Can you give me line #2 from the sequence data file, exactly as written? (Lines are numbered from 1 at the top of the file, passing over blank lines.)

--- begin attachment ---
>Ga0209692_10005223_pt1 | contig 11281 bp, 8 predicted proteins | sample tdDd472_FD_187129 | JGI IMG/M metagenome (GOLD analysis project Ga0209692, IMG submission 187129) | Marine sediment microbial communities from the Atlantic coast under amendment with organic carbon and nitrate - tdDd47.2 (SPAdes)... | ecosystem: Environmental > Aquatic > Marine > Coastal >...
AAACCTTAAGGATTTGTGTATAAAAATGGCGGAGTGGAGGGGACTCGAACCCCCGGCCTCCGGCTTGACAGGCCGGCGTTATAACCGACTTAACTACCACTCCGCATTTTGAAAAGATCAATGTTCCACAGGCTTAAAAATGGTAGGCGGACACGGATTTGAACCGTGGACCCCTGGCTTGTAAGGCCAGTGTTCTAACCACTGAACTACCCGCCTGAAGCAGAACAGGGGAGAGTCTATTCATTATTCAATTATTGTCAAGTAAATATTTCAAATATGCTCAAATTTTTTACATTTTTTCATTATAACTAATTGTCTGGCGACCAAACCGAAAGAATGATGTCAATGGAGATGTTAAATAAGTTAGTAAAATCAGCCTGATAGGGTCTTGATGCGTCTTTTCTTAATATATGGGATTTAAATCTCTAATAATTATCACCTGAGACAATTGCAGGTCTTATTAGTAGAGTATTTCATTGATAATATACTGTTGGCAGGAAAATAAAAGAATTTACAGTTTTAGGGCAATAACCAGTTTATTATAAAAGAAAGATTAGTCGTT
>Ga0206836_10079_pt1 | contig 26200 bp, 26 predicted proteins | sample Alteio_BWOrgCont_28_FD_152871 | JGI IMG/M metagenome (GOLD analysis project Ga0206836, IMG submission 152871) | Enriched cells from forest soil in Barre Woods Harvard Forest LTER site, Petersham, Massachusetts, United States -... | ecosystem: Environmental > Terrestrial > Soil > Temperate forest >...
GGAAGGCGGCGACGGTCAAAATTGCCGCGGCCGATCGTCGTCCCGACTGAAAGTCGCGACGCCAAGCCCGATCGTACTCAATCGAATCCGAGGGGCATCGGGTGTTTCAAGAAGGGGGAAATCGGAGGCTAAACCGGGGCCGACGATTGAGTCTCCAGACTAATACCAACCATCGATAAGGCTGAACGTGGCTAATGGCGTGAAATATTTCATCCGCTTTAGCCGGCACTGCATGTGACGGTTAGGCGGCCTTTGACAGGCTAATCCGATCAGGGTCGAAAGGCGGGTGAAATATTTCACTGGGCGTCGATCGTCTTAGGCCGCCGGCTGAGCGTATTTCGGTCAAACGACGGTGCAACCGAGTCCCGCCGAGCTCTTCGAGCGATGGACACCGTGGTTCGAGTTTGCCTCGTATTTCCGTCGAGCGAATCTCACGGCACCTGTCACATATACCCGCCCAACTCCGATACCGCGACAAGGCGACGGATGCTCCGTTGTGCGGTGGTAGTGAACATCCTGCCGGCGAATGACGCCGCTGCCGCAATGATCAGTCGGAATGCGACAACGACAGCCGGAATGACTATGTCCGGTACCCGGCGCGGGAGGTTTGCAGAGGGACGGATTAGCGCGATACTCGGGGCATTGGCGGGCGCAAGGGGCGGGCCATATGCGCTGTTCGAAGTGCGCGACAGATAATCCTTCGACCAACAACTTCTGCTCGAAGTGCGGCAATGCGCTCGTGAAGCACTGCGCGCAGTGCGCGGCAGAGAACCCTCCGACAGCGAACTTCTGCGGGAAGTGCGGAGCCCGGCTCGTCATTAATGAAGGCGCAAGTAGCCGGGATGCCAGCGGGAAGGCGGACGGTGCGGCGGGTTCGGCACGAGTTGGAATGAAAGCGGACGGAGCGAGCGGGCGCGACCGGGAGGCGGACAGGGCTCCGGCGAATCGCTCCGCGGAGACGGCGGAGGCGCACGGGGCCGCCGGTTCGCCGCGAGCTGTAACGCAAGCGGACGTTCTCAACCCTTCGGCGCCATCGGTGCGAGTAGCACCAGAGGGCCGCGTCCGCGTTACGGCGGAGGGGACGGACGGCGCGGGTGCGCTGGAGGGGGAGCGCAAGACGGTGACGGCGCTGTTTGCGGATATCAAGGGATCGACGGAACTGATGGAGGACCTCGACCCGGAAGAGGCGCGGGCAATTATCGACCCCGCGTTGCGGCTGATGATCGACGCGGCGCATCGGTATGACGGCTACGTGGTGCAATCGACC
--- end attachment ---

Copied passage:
AAACCTTAAGGATTTGTGTATAAAAATGGCGGAGTGGAGGGGACTCGAACCCCCGGCCTCCGGCTTGACAGGCCGGCGTTATAACCGACTTAACTACCACTCCGCATTTTGAAAAGATCAATGTTCCACAGGCTTAAAAATGGTAGGCGGACACGGATTTGAACCGTGGACCCCTGGCTTGTAAGGCCAGTGTTCTAACCACTGAACTACCCGCCTGAAGCAGAACAGGGGAGAGTCTATTCATTATTCAATTATTGTCAAGTAAATATTTCAAATATGCTCAAATTTTTTACATTTTTTCATTATAACTAATTGTCTGGCGACCAAACCGAAAGAATGATGTCAATGGAGATGTTAAATAAGTTAGTAAAATCAGCCTGATAGGGTCTTGATGCGTCTTTTCTTAATATATGGGATTTAAATCTCTAATAATTATCACCTGAGACAATTGCAGGTCTTATTAGTAGAGTATTTCATTGATAATATACTGTTGGCAGGAAAATAAAAGAATTTACAGTTTTAGGGCAATAACCAGTTTATTATAAAAGAAAGATTAGTCGTT